Lifestyle audit gains currency

Joyce Chitsulo

The parliamentary monitoring committee has started the process of reviewing Declaration of Assets, Liabilities and Business Interests Act of 2013 to extend lifestyle audit of all public servants to business persons and managers of Non-Governmental Organisations (NGOs).

The committee wants all public servants, business persons and NGO managers to be on the list of those eligible to declare assets.

The law promotes public confidence in public service through curbing of corrupt practices by making sure all public officers declare their assets and business interests.


However, the current act does not require people in the private and NGO sector to declare their assets.

In an interview with Malawi News, Public Appointments Committee Chairperson Joyce Chitsulo said by limiting to politicians and senior public servants, the asset declaration act promotes corruption for people working in the private and non-governmental sectors and among junior public servants.

“Asset declaration should not be limited to politicians only or selected people working at Capital Hill or in local councils. People in the private sector, including business persons and those working with NGOs, should be subjected to lifestyle audit too. They need to declare their assets,” Chitsulo said.


But Centre for Social Accountability and Transparency Executive Director Willy Kambwandira, while agreeing that auditing lifestyle is key to fighting corruption, was skeptical on the review of the assets declaration law, arguing it is a waste of taxpayers’ money.

“It is very sad that the parliamentary committee wants to embark on a review of a law that has never been tested even when we hear that several people have not complied with the act. The law is very clear on penalties for public officers who, without reasonable cause, fail to submit the required declaration within the required time. The law demands that such public officers be dismissed from the public office and, where necessary, be imprisoned for two years. Unfortunately, this has never happened. Parliament has intentionally failed to enforce the law,” he said.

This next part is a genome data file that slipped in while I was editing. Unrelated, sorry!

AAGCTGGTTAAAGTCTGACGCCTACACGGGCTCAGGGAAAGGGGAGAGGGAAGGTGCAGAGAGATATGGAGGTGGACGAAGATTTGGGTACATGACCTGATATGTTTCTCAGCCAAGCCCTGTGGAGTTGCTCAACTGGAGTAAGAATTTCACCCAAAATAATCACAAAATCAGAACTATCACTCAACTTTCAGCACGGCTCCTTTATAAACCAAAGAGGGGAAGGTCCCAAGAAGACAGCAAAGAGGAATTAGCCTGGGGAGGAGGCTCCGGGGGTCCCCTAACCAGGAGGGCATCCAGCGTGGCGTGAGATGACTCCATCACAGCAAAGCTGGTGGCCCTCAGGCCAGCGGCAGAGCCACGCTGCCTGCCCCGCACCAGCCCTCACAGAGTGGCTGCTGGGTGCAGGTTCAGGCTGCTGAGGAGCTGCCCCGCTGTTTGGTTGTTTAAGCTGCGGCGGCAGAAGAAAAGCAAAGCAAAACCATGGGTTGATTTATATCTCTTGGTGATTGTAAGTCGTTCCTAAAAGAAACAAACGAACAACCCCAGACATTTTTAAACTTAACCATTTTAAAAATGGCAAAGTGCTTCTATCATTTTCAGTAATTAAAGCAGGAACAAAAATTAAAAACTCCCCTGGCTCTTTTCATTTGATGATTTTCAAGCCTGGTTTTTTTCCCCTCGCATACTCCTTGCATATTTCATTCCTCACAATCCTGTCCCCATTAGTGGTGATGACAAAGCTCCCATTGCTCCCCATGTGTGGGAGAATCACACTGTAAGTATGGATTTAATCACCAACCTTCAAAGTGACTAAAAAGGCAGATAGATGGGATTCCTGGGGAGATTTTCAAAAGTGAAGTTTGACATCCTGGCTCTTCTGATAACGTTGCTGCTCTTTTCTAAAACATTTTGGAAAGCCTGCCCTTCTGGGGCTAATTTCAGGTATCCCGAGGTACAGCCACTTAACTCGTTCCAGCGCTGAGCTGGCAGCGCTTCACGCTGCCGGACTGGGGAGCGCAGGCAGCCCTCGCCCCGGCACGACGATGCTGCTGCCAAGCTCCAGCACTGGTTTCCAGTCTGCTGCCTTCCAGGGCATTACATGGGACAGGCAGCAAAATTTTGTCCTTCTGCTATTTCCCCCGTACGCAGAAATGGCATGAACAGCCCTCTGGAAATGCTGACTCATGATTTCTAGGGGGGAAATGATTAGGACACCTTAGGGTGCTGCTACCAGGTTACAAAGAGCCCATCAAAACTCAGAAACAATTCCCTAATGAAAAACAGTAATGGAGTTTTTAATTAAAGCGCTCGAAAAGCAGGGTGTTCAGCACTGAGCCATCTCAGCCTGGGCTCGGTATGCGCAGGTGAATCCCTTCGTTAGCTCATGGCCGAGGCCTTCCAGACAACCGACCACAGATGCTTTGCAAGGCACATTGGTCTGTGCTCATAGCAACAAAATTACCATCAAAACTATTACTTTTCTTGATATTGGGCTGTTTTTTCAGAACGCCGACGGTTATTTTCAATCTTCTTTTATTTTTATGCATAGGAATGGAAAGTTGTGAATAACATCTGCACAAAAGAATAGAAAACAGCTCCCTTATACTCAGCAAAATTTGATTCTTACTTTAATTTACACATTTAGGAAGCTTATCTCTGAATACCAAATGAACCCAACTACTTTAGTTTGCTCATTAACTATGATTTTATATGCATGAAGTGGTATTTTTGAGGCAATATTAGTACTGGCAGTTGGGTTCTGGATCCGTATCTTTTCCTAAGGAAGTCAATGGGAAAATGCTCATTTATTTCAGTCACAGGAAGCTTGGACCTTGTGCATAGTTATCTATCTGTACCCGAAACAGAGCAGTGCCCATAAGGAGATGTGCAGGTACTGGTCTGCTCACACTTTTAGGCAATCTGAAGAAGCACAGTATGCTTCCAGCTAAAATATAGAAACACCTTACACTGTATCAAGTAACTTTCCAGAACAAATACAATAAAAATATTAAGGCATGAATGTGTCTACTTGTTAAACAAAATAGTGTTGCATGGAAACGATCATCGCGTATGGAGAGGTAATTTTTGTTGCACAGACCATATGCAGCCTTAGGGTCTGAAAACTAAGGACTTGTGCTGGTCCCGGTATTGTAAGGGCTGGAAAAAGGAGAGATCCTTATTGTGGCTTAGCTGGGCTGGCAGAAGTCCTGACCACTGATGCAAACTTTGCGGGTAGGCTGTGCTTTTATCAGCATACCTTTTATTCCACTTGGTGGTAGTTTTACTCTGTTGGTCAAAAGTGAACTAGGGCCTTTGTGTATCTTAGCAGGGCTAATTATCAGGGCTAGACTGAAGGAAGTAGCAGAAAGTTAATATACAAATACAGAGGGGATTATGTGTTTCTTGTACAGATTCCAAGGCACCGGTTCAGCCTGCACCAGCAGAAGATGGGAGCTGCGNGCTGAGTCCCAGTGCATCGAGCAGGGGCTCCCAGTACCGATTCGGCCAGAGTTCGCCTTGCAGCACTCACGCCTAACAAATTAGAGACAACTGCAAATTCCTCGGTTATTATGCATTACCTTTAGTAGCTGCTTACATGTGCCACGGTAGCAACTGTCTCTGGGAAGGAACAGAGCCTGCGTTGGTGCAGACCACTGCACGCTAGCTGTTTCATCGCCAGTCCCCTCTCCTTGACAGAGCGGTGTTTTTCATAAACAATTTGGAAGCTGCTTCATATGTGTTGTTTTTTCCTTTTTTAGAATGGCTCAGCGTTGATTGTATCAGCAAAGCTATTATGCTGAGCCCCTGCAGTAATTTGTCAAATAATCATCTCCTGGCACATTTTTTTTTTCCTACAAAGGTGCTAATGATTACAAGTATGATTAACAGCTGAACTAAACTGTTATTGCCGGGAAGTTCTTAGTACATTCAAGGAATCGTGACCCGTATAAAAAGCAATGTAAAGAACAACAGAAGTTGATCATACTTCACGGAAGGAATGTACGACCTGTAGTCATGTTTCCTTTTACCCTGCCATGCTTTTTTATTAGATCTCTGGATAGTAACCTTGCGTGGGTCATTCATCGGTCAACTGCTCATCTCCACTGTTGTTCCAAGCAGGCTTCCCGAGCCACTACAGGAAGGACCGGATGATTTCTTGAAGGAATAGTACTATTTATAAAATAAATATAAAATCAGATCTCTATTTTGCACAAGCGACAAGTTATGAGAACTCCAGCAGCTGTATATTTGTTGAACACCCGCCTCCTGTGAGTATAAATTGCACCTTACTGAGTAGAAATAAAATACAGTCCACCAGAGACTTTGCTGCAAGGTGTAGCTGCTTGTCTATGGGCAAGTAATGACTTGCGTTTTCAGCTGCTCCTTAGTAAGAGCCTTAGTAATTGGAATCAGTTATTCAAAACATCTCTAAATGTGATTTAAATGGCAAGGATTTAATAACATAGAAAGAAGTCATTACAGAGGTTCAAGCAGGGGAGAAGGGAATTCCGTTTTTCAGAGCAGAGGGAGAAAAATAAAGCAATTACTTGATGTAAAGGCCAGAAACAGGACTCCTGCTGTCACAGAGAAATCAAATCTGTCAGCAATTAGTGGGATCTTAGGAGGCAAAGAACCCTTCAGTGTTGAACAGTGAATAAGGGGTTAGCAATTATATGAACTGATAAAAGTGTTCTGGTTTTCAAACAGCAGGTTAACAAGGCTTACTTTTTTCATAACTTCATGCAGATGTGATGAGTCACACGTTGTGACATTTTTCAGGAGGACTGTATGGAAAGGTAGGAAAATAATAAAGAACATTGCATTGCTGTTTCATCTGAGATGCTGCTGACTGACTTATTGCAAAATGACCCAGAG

Kambwandira further observed that while it is important to fight private sector corruption, Parliament needs to enforce compliance of the law to safeguard public funds.

The Public Accounts Committee (Pac) of Parliament also recently said it will embark on a lifestyle audit of top former and current government officials to check if the wealth they have corresponds with their earnings.

Committee Chairperson Shadreck Namalomba said the audit would target such people as former and current Cabinet ministers, controlling officers such as principal secretaries, directors, directors of finance, procurement heads, chief executive officers of parastatals, city council heads and district commissioners.

Recently, various corruption scandals involving tenders and suppliers in government agencies have been unearthed, exposing theft of hundreds of millions of Kwacha by state officials from several government bodies.

Over the years, government officials, including business persons, have been arrested for looting public funds. Some arrests and convictions were reported billion Cashgate.

Among those public servants who were arrested in Cashgate related cases were former budget director Paul Mphwiyo and former principal secretary for the Ministry of Tourism, late Treza Senzani.

More recently, Norman Chisale, security aide to former president Peter Mutharika, is answering fraud-related charges and his property has been frozen by the courts to determine the source of such wealth.

Meanwhile, Human Rights Defenders Coalition Chairperson Gift Trapence has asked Tonse government to allow entities and publicly owned institutions to publish full details of tenders and awards beginning July 1 this year.

“For example, if this road is being built, we want to know: Who won the tender for the construction? How much was the tender? Who came in second and third? Why was the first person awarded instead of these two? All these reasons, we need to know,” he said.

Trapence has suggested that all heads of procurement and accounting departments should be vetted and subjected to polygraph tests to determine their levels of integrity.

Malawi scored 32 points out of 100 on the 2020 Corruption Perceptions Index reported by Transparency International.

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